Men and marriage


Published October 25, 2023

WORLD Opinions

Anti-marriage influencers claim to be looking after men’s interests, but they are directing men toward unhappy, cowardly lives. The latest example comes from X, formerly known as Twitter, where social media personality H. Pearl Davis declared that “marriage is a terrible deal for men in 2023.” To the contrary, sociologist Brad Wilcox pointed out that married men are, on average, much happier than their unmarried peers (and the same is true of women).

The rejoinder from Davis and her followers was that the problem with marriage is in the potential for failure—sure a happy marriage might be great, but a bad one may be so miserable, or a divorce so devastating, that marriage is not worth attempting. Though Davis overstates the prevalence of these ills, they are real. Men can have their hearts broken, their bank accounts drained, and their children taken from them. Thus, though Lyman Stone is correct that the risks of divorce do not, on aggregate, offset the benefits of marriage, and furthermore that “divorced men have the SAME HAPPINESS as never-married men,” this is not really about the data. Rather it is about courage and what it is to be a man.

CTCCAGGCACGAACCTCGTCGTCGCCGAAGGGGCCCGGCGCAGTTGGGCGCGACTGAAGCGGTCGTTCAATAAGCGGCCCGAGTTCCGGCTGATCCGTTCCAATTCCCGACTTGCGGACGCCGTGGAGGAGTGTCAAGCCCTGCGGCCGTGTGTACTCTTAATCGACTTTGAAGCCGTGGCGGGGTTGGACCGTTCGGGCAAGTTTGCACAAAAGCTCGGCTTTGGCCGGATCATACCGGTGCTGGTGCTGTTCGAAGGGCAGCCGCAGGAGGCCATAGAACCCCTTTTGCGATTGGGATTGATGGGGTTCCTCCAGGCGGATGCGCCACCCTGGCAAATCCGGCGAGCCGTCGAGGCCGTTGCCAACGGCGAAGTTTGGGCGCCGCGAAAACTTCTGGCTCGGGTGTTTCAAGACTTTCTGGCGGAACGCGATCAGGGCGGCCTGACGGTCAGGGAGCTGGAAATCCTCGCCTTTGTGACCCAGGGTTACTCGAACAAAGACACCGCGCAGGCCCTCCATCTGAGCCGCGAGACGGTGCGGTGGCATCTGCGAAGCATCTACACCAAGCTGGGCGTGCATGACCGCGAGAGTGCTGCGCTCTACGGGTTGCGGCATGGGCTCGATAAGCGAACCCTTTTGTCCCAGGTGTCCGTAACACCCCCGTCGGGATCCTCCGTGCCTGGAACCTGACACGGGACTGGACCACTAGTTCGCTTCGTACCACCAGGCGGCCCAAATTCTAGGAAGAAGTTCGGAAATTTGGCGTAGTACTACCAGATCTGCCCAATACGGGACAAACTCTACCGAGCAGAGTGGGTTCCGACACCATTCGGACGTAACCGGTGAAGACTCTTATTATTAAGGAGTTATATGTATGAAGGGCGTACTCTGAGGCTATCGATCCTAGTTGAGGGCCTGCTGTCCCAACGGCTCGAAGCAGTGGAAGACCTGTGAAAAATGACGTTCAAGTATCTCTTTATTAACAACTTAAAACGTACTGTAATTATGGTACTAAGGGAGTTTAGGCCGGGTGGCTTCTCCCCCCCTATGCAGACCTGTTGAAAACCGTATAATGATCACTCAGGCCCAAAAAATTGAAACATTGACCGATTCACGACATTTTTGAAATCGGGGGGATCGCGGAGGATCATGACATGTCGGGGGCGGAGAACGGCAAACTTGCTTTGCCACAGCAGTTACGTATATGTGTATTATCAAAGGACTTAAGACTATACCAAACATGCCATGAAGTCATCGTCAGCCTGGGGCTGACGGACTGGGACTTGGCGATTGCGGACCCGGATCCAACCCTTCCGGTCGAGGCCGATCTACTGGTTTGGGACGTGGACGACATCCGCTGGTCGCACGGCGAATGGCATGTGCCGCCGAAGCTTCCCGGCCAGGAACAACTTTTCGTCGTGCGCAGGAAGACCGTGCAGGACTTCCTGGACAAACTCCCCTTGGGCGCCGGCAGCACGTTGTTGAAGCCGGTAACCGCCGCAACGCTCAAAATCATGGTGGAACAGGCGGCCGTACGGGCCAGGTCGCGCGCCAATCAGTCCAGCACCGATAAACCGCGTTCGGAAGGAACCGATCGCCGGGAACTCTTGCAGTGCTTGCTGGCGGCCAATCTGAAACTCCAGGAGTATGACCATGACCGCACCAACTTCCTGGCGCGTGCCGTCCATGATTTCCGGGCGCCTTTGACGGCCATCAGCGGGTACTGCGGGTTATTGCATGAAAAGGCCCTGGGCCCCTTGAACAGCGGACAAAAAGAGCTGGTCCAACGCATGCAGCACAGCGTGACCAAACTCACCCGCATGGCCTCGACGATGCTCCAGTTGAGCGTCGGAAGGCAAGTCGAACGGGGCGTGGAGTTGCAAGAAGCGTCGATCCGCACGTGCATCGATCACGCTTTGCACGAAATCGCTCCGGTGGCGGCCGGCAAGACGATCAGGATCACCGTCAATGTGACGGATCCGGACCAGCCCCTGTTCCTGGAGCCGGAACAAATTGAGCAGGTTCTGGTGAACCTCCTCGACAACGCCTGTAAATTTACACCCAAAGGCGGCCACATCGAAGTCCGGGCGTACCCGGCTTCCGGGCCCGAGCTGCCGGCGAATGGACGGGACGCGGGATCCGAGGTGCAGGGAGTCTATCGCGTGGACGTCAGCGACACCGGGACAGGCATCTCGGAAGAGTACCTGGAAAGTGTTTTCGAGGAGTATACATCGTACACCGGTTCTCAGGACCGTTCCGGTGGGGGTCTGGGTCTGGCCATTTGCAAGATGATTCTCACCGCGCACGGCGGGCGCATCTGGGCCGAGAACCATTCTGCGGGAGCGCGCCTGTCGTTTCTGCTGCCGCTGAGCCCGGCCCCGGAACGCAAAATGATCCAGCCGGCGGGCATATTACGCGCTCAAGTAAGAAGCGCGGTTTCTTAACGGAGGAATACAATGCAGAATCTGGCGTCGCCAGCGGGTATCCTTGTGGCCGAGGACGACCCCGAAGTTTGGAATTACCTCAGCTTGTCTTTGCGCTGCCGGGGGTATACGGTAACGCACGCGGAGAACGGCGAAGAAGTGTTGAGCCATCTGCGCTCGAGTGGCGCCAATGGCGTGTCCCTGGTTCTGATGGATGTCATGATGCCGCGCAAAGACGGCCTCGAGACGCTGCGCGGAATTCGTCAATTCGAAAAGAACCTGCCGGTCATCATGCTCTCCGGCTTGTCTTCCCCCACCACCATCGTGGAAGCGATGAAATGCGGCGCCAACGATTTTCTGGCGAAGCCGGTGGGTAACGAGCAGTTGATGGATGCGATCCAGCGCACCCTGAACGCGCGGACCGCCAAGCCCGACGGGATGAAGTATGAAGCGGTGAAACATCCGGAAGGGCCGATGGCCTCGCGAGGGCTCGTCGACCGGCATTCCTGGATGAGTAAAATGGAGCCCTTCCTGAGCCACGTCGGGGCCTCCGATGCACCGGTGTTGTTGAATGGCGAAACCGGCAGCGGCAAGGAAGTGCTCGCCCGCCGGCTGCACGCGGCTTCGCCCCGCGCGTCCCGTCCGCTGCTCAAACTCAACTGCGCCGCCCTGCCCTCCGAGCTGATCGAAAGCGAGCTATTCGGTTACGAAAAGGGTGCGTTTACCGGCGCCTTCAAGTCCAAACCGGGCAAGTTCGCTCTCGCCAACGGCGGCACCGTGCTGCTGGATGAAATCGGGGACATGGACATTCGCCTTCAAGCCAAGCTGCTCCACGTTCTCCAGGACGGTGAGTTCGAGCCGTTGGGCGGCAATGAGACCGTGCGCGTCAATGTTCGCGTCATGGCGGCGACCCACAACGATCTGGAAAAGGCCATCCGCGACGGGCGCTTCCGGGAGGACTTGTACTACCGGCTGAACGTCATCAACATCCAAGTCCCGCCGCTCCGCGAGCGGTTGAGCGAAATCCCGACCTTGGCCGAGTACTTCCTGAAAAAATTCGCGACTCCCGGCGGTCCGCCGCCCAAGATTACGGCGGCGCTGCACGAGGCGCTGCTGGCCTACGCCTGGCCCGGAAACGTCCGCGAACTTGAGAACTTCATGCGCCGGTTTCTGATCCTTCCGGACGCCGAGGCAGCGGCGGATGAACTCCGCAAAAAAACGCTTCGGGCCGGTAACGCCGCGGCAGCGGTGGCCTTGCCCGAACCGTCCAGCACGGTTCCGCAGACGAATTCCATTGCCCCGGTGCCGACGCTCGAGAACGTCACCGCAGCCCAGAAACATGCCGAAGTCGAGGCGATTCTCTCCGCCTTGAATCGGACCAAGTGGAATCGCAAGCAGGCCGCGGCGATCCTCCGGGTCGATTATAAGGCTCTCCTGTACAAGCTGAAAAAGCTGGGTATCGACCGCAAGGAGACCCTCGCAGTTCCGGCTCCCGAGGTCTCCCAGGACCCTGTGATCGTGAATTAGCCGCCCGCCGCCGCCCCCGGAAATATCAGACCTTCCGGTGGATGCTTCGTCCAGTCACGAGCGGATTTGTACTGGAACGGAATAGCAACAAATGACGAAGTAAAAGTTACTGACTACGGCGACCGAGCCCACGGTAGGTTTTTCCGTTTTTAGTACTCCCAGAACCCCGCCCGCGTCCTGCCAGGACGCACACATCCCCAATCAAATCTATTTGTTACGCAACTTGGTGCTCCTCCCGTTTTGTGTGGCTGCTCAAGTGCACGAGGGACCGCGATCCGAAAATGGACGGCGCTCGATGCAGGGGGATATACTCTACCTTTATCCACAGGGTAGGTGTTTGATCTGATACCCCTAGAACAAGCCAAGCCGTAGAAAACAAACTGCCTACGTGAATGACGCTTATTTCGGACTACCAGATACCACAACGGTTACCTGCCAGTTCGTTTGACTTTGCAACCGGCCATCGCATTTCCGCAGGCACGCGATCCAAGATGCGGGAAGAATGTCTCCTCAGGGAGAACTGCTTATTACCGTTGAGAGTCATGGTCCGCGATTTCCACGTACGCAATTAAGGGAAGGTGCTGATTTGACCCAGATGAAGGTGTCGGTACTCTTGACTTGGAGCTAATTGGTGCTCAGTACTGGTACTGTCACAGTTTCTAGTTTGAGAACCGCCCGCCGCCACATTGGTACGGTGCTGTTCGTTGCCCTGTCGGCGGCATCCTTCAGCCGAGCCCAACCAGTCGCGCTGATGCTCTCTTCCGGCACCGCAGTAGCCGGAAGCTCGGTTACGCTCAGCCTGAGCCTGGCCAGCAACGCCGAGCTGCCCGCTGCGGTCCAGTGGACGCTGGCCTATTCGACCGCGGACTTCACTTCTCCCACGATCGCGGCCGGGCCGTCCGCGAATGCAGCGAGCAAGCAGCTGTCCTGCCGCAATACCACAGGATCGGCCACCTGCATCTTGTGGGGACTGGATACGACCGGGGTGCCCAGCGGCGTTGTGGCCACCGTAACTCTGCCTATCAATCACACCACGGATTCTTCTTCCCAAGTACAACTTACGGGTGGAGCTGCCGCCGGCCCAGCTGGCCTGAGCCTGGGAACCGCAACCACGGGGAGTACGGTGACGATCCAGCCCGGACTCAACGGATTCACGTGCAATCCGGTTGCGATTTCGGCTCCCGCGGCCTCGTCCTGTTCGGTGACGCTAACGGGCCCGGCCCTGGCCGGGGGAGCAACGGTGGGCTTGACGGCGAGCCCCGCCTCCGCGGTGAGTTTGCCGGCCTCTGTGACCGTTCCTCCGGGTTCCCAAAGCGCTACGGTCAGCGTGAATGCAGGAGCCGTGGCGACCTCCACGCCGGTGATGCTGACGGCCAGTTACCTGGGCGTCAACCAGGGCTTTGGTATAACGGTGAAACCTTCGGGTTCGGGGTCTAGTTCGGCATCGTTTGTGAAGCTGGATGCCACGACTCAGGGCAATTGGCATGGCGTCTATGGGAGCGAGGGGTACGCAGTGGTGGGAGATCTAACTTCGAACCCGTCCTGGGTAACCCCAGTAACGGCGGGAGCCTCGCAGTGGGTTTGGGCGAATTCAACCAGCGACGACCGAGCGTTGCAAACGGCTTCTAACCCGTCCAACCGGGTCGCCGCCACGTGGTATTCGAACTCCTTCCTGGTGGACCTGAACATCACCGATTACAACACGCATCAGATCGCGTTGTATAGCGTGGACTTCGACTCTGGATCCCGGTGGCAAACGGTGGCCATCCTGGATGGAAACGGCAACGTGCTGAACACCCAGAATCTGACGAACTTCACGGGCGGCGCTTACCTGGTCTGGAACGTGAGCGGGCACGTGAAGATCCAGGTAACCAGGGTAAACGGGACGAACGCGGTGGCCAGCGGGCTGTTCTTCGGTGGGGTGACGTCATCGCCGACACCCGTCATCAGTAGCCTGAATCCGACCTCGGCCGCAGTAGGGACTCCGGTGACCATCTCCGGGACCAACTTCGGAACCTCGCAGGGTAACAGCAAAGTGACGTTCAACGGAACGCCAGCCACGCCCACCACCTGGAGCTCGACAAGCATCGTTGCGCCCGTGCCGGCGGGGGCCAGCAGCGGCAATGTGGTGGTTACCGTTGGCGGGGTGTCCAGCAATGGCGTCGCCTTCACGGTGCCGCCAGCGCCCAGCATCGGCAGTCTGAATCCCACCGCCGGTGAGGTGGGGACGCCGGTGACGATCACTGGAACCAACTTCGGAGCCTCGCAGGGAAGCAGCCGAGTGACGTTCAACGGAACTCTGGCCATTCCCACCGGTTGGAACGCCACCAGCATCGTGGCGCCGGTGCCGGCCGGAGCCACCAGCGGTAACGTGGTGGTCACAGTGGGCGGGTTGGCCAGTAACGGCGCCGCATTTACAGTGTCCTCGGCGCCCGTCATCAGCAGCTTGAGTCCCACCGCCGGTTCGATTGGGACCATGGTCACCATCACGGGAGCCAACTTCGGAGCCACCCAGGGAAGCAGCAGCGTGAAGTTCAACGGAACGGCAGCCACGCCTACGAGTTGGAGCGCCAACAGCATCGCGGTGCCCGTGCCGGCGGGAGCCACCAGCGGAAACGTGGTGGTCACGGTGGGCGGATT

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Nathanael Blake, Ph.D. is a Postdoctoral Fellow at the Ethics and Public Policy Center. His primary research interests are American political theory, Christian political thought, and the intersection of natural law and philosophical hermeneutics. His published scholarship has included work on Jean-Jacques Rousseau, Hans-Georg Gadamer, Alasdair MacIntyre, Russell Kirk and J.R.R. Tolkien. He is currently working on a study of Kierkegaard and labor. As a cultural observer and commentator, he is also fascinated at how our secularizing culture develops substitutes for the loss of religious symbols, meaning and order.

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